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Abstract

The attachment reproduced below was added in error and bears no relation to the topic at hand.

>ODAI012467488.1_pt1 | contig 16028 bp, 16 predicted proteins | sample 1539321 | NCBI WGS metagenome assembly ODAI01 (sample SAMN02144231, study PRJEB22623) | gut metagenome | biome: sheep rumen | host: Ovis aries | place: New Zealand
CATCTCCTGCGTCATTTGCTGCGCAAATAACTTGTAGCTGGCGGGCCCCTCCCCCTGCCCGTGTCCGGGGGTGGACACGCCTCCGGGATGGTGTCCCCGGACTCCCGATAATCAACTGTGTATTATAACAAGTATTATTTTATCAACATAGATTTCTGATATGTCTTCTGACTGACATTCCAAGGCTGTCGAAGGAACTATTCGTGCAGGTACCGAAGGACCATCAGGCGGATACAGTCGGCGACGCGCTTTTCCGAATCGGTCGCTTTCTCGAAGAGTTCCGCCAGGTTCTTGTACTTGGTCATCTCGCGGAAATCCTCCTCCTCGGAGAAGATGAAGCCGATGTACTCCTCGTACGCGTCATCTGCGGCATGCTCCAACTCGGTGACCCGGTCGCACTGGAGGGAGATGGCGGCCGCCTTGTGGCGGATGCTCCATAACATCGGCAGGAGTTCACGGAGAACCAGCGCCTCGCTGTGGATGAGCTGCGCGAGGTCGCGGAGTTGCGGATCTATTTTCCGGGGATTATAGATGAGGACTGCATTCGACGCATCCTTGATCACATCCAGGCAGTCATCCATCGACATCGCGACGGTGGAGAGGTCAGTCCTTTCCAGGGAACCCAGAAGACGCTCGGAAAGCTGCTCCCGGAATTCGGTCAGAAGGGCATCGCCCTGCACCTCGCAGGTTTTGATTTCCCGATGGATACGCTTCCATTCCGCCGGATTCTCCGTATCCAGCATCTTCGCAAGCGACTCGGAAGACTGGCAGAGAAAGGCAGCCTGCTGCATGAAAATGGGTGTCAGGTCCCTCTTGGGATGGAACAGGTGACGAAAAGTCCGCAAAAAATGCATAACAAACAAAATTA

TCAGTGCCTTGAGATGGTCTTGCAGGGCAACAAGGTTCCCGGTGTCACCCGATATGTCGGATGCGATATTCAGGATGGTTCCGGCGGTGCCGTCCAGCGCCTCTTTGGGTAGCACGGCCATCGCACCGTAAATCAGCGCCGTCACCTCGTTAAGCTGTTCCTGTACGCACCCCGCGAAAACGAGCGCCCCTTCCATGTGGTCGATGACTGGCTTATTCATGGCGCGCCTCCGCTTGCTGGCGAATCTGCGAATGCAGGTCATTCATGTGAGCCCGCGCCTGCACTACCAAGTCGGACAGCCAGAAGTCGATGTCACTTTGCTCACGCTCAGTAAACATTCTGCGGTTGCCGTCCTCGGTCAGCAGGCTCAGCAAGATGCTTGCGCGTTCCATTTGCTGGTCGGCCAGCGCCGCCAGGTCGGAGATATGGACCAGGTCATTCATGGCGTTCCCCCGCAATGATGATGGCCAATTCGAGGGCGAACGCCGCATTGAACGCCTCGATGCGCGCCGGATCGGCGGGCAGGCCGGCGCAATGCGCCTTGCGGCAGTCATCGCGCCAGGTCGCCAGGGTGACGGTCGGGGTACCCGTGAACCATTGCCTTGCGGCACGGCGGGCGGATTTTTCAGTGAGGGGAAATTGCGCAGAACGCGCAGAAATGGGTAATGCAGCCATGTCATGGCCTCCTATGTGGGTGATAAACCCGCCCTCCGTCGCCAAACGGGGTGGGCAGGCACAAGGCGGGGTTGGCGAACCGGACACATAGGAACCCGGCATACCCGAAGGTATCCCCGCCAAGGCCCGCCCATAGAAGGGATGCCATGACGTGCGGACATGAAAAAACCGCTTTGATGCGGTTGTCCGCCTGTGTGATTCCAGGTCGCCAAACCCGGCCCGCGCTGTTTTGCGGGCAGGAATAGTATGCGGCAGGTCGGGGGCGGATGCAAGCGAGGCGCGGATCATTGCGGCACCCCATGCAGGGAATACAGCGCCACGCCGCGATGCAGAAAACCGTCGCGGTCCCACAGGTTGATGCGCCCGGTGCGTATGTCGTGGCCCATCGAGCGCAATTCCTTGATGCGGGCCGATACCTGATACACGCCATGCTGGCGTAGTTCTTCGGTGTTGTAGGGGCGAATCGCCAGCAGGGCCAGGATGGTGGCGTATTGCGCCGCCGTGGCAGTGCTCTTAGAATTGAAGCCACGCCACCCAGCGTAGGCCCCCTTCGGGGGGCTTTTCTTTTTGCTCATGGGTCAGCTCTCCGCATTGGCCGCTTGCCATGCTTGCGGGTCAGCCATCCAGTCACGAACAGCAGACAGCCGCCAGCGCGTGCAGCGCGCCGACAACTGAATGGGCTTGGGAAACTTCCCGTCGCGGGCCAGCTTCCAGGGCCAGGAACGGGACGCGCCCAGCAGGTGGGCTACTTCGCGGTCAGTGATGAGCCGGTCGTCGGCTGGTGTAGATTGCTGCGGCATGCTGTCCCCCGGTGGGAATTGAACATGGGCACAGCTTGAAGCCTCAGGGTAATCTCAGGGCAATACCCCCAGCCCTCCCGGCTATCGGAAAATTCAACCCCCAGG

Private military and security companies (PMSCs) are increasingly contracted to provide security in international peacekeeping missions. Yet, we know very little about the practical implications of this development. How do PMSCs reinforce and shape security management within UN peacekeeping operations, and what are the consequences for UN missions and their host populations? To answer these questions, we explore the operational, representative and regulatory security practices in the UN operation in the Democratic Republic of Congo (MONUSCO). Our findings show how seemingly uncontroversial, even benign security practices can have unintended negative consequences. Specifically, we observe that the participation of security firms in MONUSCO's security management contributes to three developments: the differentiation of security between staff and locals, the hardening of MONUSCO's security posture, and the perpetuation of insecurity through the emergence of a local security economy. Contracted security is thus involved in reproducing forms of security that are in some ways diametrically opposed to the aims of the mission to protect civilians and facilitate a sustainable peace.

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